Detached Retina - Part I

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Detached Retina: This is the first part in a two-part blog series on detached retina injury.  

The retina is a thin layer of light sensitive tissue on the back wall of the eye. The optical system of the eye focuses light on the retina much like light is focused on the film or sensor in a camera. The retina translates that focused image into neural impulses and sends them to the brain via the optic nerve. Occasionally, posterior vitreous detachment, injury or trauma to the eye or head may cause a small tear in the retina. The tear allows vitreous fluid to seep through it under the retina, and peel it away like a bubble in wallpaper.

Types:

Rhegmatogenous retinal detachment - A rhegmatogenous retinal detachment occurs due to a break in the retina (called a retinal tear) that allows fluid to pass from the vitreous space into the subretinal space between the sensory retina and the retinal pigment epithelium. Retinal breaks are divided into three types - holes, tears and dialyses. 

Exudative, serous, or secondary retinal detachment - An exudative retinal detachment occurs due to inflammation, injury or vascular abnormalities that results in fluid accumulating underneath the retina without the presence of a hole, tear, or break. 

Tractional retinal detachment - A tractional retinal detachment occurs when fibrous or fibrovascular tissue, caused by an injury, inflammation or neovascularization, pulls the sensory retina from the retinal pigment epithelium.

A minority of retinal detachments result from trauma, including blunt blows to the orbit, penetrating trauma, and concussions to the head. A retrospective Indian study of more than 500 cases of rhegmatogenous detachments found that 11% were due to trauma, and that gradual onset was the norm, with over 50% presenting more than one month after the inciting injury.[10]

Signs and symptoms:

A retinal detachment is uncommonly preceded by a posterior vitreous detachment which gives rise to these symptoms:

  • flashes of light (photopsia) - very brief in the extreme peripheral (outside of center) part of vision
  • a sudden dramatic increase in the number of floaters
  • a ring of floaters or hairs just to the temporal side of the central vision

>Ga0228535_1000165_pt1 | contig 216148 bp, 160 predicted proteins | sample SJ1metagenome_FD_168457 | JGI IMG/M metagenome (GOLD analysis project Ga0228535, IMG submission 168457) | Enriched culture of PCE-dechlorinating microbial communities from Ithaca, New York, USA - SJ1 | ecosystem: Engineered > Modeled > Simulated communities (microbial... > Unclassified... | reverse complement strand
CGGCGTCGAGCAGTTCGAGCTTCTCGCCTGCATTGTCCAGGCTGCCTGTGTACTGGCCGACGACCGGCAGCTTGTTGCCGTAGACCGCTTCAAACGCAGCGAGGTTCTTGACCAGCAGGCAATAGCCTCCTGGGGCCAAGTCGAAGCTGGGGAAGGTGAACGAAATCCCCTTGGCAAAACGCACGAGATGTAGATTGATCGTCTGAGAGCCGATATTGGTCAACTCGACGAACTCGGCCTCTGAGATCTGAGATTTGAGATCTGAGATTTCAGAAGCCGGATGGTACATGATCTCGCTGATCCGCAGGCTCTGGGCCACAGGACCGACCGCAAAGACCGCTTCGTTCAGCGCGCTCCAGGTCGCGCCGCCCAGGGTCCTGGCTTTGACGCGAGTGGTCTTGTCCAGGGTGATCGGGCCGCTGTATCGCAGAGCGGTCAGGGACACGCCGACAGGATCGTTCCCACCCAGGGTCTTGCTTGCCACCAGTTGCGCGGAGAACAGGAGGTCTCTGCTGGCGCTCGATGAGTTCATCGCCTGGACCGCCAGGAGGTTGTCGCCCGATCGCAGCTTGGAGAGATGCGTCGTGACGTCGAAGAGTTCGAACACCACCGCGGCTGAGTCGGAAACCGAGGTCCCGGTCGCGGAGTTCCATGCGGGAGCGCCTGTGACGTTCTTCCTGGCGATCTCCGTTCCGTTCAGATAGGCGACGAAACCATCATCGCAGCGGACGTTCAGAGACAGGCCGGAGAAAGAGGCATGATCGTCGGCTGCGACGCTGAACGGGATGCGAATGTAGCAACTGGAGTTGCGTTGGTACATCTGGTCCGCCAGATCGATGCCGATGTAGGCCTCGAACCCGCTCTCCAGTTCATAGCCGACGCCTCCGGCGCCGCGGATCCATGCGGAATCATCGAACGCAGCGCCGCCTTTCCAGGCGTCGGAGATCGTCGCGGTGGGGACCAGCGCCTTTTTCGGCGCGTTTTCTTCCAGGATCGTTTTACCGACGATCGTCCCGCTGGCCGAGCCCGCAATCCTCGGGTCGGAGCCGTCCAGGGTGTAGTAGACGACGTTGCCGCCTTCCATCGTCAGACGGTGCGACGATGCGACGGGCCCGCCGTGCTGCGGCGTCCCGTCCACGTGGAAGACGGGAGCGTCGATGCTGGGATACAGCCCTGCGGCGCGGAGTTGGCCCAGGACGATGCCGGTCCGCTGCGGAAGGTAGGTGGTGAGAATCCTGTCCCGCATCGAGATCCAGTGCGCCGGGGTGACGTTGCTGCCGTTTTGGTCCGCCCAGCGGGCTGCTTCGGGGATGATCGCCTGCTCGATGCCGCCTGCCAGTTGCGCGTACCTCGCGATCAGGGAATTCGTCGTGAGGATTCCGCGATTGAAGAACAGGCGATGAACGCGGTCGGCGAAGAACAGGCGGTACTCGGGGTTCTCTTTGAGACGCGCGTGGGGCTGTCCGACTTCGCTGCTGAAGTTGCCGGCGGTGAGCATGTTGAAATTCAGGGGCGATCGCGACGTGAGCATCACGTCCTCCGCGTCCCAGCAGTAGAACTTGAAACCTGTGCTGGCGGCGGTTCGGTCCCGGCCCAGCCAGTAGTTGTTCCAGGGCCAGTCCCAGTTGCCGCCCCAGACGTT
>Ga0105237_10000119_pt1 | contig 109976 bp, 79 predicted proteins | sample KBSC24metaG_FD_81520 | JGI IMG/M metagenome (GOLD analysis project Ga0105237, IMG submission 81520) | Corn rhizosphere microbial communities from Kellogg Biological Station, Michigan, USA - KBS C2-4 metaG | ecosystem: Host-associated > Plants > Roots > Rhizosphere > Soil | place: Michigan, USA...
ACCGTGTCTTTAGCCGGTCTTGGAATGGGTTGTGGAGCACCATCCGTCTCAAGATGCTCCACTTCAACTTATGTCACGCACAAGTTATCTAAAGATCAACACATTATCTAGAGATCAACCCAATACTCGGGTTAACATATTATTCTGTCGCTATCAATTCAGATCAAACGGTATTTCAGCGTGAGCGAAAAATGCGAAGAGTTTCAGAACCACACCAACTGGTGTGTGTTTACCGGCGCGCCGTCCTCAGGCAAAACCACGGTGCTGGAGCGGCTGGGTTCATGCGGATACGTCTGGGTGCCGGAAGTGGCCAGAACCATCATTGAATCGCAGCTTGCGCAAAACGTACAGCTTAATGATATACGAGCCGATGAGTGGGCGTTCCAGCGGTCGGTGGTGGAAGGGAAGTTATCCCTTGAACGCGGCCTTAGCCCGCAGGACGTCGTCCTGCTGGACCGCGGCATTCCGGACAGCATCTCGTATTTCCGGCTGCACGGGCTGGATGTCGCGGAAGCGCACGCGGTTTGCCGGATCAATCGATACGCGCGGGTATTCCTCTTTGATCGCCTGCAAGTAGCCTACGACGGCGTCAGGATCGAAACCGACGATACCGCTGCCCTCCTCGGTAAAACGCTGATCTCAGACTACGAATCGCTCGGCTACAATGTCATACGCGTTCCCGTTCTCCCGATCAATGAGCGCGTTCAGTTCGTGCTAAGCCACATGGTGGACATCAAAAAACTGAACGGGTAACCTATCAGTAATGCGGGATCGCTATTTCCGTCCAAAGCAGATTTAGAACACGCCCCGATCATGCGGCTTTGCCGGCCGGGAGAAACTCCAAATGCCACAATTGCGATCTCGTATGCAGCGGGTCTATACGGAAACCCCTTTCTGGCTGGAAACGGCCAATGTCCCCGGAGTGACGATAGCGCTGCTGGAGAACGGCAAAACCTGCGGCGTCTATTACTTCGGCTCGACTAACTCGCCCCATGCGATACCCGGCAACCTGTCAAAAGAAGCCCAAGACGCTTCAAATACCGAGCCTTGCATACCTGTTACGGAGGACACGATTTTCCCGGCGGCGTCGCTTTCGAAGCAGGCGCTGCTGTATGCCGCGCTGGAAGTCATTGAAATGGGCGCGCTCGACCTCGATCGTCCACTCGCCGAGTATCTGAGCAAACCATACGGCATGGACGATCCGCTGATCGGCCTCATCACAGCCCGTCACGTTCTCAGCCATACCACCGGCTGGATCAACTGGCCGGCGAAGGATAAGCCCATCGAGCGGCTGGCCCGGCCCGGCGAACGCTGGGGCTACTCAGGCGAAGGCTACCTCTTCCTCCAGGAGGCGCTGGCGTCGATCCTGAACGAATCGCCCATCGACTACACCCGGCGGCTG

• a slight feeling of heaviness in the eye
  • Although most posterior vitreous detachments do not progress to retinal detachments, those that do produce the following symptoms:
  • a dense shadow that starts in the peripheral vision and slowly progresses towards the central vision
  • the impression that a veil or curtain was drawn over the field of vision
  • straight lines (scale, edge of the wall, road, etc.) that suddenly appear curved (positive Amsler grid test)
  • central visual loss

Risk factors and prevention:

Risk factors for retinal detachment include severe myopia, retinal tears, trauma, family history, as well as complications from cataract surgery.

Retinal detachment can be mitigated in some cases when the warning signs are caught early. The most effective means of prevention and risk reduction is through education of the initial signs, and encouragement for people to seek ophthalmic medical attention if they suffer from symptoms suggestive of a posterior vitreous detachment. Early examination allows detection of retinal tears which can be treated with laser or cryotherapy. This reduces the risk of retinal detachment in those who have tears from around 1:3 to 1:20. For this reason, the governing bodies in some sports require regular eye examination.

Trauma-related cases of retinal detachment can occur in high-impact sports (e.g. boxing, karate, kickboxing, American football) or in high speed sports (e.g. automobile racing, sledding). Although some doctors recommend avoiding activities that increase pressure in the eye, including diving and skydiving, there is little evidence to support this recommendation, especially in the general population. Nevertheless, ophthalmologists generally advise patients with high degrees of myopia to try to avoid exposure to activities that have the potential for trauma, increase pressure on or within the eye itself, or include rapid acceleration and deceleration.

Intraocular pressure spikes occur during any activity accompanied by the Valsalva maneuver, including weightlifting. An epidemiological study suggests that heavy manual lifting at work may be associated with increased risk of rhegmatogenous retinal detachment. In this study, obesity also appeared to increase the risk of retinal detachment.

If you or a loved one has been the victim of a serious eye injury, you may be entitled to compensation. Contact an experienced Detached Retina traumatic injury trial lawyer at The Maurer Law Firm, PLLC to schedule a free consultation to discuss your rights by filling out our free website "Tell Us About Your Case" review form, or phone us directly at 845- 896-5295.

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Posted by Ira M. Maurer, Esq. for The Maurer Law Firm, PLLC

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